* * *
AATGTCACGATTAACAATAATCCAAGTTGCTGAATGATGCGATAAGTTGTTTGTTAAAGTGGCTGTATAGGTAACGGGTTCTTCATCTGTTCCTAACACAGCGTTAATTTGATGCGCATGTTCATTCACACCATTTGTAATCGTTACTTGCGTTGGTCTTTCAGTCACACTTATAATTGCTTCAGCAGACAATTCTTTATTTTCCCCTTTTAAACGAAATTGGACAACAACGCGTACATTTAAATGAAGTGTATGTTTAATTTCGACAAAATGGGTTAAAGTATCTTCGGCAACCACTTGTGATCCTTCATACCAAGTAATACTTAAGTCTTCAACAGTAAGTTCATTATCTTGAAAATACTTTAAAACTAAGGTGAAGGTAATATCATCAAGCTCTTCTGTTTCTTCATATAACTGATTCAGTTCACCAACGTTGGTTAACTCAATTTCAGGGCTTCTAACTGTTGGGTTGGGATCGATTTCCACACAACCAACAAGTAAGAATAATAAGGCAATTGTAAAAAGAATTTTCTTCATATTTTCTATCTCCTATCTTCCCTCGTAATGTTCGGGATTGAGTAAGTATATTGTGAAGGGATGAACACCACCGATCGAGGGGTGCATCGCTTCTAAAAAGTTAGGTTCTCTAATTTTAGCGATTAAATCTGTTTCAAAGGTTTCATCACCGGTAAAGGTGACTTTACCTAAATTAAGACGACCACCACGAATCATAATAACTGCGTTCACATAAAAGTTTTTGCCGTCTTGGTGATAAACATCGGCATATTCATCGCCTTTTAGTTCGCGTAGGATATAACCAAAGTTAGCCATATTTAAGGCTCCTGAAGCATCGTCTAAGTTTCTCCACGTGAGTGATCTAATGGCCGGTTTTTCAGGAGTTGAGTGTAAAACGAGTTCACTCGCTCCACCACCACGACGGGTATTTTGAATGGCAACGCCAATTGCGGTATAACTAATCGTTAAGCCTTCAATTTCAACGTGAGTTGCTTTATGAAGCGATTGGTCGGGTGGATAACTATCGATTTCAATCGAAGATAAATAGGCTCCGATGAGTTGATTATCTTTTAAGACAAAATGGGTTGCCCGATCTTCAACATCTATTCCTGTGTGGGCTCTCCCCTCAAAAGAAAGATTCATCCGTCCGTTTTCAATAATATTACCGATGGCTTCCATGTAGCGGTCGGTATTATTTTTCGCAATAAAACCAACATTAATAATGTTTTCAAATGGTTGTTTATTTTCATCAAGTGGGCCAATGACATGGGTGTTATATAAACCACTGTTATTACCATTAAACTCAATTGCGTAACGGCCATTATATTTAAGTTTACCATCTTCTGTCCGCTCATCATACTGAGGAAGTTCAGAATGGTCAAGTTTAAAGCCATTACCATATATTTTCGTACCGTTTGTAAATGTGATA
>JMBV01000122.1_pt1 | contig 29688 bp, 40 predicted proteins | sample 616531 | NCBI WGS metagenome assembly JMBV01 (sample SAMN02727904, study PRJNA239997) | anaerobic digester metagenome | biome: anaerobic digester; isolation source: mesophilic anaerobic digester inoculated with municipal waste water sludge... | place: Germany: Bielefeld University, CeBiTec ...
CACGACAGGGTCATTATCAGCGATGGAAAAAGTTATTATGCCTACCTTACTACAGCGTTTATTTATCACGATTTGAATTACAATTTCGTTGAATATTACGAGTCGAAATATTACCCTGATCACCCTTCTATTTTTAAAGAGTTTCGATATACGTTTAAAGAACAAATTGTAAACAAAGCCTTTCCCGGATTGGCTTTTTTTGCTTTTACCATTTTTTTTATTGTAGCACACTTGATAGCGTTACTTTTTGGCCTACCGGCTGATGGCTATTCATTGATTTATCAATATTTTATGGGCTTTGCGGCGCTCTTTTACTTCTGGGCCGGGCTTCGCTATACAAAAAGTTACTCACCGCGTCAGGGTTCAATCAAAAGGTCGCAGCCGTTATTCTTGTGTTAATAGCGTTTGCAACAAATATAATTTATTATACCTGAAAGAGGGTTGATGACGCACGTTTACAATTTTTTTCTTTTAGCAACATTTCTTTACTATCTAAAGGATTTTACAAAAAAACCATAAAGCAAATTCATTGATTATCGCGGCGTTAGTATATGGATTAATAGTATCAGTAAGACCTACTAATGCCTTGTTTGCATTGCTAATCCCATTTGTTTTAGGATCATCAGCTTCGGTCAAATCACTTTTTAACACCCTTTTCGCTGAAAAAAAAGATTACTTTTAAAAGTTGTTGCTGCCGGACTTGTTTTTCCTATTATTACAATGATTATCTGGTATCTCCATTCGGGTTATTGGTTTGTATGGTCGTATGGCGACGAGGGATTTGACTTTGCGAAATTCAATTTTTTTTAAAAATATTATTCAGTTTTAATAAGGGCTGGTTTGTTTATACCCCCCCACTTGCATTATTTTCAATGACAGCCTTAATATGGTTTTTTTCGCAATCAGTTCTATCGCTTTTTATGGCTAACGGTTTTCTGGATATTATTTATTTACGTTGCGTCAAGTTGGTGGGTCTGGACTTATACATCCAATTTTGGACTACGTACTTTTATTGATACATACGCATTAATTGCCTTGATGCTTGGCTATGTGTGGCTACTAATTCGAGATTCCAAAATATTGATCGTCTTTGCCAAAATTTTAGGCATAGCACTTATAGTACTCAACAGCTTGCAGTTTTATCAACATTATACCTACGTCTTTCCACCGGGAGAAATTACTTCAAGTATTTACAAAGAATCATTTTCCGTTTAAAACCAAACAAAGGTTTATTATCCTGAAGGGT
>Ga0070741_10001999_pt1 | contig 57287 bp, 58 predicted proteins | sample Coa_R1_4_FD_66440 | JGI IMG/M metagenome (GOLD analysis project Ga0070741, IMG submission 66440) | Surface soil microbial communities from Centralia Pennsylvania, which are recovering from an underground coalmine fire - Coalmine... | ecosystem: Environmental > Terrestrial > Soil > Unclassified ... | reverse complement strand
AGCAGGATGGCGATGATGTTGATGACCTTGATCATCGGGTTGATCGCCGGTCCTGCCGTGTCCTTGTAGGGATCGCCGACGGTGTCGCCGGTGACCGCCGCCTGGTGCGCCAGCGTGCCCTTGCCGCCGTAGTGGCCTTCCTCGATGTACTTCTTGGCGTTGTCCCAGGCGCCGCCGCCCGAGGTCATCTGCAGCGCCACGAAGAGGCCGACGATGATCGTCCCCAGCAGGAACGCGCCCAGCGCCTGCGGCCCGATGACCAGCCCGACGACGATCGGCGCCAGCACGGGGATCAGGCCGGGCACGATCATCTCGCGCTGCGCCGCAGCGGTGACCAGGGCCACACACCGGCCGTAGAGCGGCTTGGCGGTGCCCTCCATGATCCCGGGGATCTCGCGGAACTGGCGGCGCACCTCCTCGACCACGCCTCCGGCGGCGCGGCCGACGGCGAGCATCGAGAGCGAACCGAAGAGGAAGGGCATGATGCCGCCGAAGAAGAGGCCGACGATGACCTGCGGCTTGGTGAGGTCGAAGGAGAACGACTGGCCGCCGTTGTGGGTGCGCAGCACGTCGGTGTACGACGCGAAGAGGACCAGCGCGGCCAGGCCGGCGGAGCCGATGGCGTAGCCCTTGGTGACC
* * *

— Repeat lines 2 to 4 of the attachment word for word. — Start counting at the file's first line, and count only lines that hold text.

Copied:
>JMBV01000122.1_pt1 | contig 29688 bp, 40 predicted proteins | sample 616531 | NCBI WGS metagenome assembly JMBV01 (sample SAMN02727904, study PRJNA239997) | anaerobic digester metagenome | biome: anaerobic digester; isolation source: mesophilic anaerobic digester inoculated with municipal waste water sludge... | place: Germany: Bielefeld University, CeBiTec ...
CACGACAGGGTCATTATCAGCGATGGAAAAAGTTATTATGCCTACCTTACTACAGCGTTTATTTATCACGATTTGAATTACAATTTCGTTGAATATTACGAGTCGAAATATTACCCTGATCACCCTTCTATTTTTAAAGAGTTTCGATATACGTTTAAAGAACAAATTGTAAACAAAGCCTTTCCCGGATTGGCTTTTTTTGCTTTTACCATTTTTTTTATTGTAGCACACTTGATAGCGTTACTTTTTGGCCTACCGGCTGATGGCTATTCATTGATTTATCAATATTTTATGGGCTTTGCGGCGCTCTTTTACTTCTGGGCCGGGCTTCGCTATACAAAAAGTTACTCACCGCGTCAGGGTTCAATCAAAAGGTCGCAGCCGTTATTCTTGTGTTAATAGCGTTTGCAACAAATATAATTTATTATACCTGAAAGAGGGTTGATGACGCACGTTTACAATTTTTTTCTTTTAGCAACATTTCTTTACTATCTAAAGGATTTTACAAAAAAACCATAAAGCAAATTCATTGATTATCGCGGCGTTAGTATATGGATTAATAGTATCAGTAAGACCTACTAATGCCTTGTTTGCATTGCTAATCCCATTTGTTTTAGGATCATCAGCTTCGGTCAAATCACTTTTTAACACCCTTTTCGCTGAAAAAAAAGATTACTTTTAAAAGTTGTTGCTGCCGGACTTGTTTTTCCTATTATTACAATGATTATCTGGTATCTCCATTCGGGTTATTGGTTTGTATGGTCGTATGGCGACGAGGGATTTGACTTTGCGAAATTCAATTTTTTTTAAAAATATTATTCAGTTTTAATAAGGGCTGGTTTGTTTATACCCCCCCACTTGCATTATTTTCAATGACAGCCTTAATATGGTTTTTTTCGCAATCAGTTCTATCGCTTTTTATGGCTAACGGTTTTCTGGATATTATTTATTTACGTTGCGTCAAGTTGGTGGGTCTGGACTTATACATCCAATTTTGGACTACGTACTTTTATTGATACATACGCATTAATTGCCTTGATGCTTGGCTATGTGTGGCTACTAATTCGAGATTCCAAAATATTGATCGTCTTTGCCAAAATTTTAGGCATAGCACTTATAGTACTCAACAGCTTGCAGTTTTATCAACATTATACCTACGTCTTTCCACCGGGAGAAATTACTTCAAGTATTTACAAAGAATCATTTTCCGTTTAAAACCAAACAAAGGTTTATTATCCTGAAGGGT
>Ga0070741_10001999_pt1 | contig 57287 bp, 58 predicted proteins | sample Coa_R1_4_FD_66440 | JGI IMG/M metagenome (GOLD analysis project Ga0070741, IMG submission 66440) | Surface soil microbial communities from Centralia Pennsylvania, which are recovering from an underground coalmine fire - Coalmine... | ecosystem: Environmental > Terrestrial > Soil > Unclassified ... | reverse complement strand